The heartbreaking news of a mother hummingbird abandoning her nest and young due to a powerful storm left Sabine Hoppner and Deborah Ross feeling concerned for the tiny chicks’ survival.
Determined to help, they turned to Terry Masear of Los Angeles Hummingbird Rescue for guidance.
Masear, an expert in rescuing and rehabilitating hummingbirds, advised the couple to carefully remove the nest from the tree and transport it to a safe location.
With her guidance, Hoppner and Ross were able to move the nest to a warm and sheltered spot, where they could keep a close eye on the babies and make sure they were fed and cared for.
“Terry talked us through bringing the nest into the house, reviving the cold and wet chicks by warming and feeding them and bringing them through the first night.”
Hoppner and Deborah Ross’ quick thinking and compassion didn’t stop at saving the hummingbird chicks from the storm.
After moving the nest to a safe location, they realized that the newborn chicks were stunned and in need of urgent care. They decided to use a hair dryer set on low to revive the chicks and then spent the night feeding them a sugar-water solution on a cotton swab to help them regain their strength.
Their tireless efforts paid off, and the baby hummingbirds gradually recovered, growing stronger and more active with each passing day. It was a testament to their kindness, patience, and dedication to helping these tiny creatures thrive.
Thanks to the quick thinking and compassionate actions of Sabine Hoppner and Deborah Ross, the baby hummingbirds were able to make a full recovery and were ready for the next phase of their rehabilitation.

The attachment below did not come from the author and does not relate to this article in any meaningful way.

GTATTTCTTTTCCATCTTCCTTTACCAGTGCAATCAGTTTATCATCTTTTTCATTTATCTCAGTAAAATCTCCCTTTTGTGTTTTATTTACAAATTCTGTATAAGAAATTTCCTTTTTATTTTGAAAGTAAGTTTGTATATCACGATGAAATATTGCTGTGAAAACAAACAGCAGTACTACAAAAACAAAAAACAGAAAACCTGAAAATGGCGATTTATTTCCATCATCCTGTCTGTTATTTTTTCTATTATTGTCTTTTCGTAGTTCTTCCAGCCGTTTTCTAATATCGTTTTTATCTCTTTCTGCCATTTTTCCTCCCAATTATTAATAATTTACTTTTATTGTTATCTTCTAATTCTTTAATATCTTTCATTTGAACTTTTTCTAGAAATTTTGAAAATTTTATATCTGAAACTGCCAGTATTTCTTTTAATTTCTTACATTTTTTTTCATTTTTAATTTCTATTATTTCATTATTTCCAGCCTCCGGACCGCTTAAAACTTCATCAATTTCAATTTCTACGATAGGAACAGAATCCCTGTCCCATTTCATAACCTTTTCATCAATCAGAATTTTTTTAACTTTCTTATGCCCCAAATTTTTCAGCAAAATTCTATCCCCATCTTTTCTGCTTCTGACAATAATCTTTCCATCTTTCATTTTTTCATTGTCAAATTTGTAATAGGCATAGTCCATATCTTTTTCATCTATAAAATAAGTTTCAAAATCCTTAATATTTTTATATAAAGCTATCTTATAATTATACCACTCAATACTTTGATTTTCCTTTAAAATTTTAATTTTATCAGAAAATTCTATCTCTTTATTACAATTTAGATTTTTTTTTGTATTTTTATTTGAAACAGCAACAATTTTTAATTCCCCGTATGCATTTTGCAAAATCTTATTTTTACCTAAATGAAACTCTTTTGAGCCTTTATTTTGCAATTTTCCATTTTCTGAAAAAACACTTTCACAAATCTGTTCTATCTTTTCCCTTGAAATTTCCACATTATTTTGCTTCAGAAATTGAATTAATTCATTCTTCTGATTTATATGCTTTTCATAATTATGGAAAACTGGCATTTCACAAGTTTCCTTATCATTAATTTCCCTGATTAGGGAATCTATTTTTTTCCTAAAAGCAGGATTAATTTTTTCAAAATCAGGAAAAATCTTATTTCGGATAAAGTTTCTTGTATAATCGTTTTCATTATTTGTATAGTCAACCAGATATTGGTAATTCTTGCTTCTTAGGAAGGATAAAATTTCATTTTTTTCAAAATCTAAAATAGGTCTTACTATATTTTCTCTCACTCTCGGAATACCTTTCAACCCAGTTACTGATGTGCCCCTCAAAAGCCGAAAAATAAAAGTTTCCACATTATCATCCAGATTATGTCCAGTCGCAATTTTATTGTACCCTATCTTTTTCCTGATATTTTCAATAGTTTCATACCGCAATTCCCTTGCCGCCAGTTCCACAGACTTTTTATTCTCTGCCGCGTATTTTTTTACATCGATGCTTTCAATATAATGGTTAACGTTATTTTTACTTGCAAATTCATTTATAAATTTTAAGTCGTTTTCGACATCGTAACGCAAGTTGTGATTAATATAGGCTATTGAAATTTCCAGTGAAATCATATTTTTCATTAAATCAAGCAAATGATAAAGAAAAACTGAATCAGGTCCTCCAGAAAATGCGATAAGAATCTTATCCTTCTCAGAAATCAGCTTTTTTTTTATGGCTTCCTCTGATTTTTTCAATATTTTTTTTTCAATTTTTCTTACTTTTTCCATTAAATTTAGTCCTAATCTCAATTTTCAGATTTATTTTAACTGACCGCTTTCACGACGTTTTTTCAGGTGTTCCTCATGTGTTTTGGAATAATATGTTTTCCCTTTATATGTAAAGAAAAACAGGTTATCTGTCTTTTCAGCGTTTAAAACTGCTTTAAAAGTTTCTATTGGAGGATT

They were transferred to the care of Los Angeles Hummingbird Rescue, where they could receive the expert care they needed to fully recover and thrive.
Under the care of the rescue team, the baby hummingbirds continued to receive the specialized care they needed to grow and develop. They were monitored closely to ensure that they were healthy and strong enough to be released back into the wild.
“It was a beautiful experience to see the life force return to these tiny chicks,” Hoppner says. “They are now doing well with their rehabber and will be released into an aviary once they fledge the nest. Adult hummers will teach them how to find food, and, once they can feed themselves, they will be released into the wild.”
Thanks to their quick thinking and compassionate hearts, the baby hummingbirds were able to survive and thrive despite the challenges they faced.
This heartwarming story is a reminder that even small acts of kindness and compassion can make a big difference in the lives of animals and the world around us.
It reminds us of the importance of protecting the delicate balance of nature and the incredible beauty and resilience of the creatures that share our planet.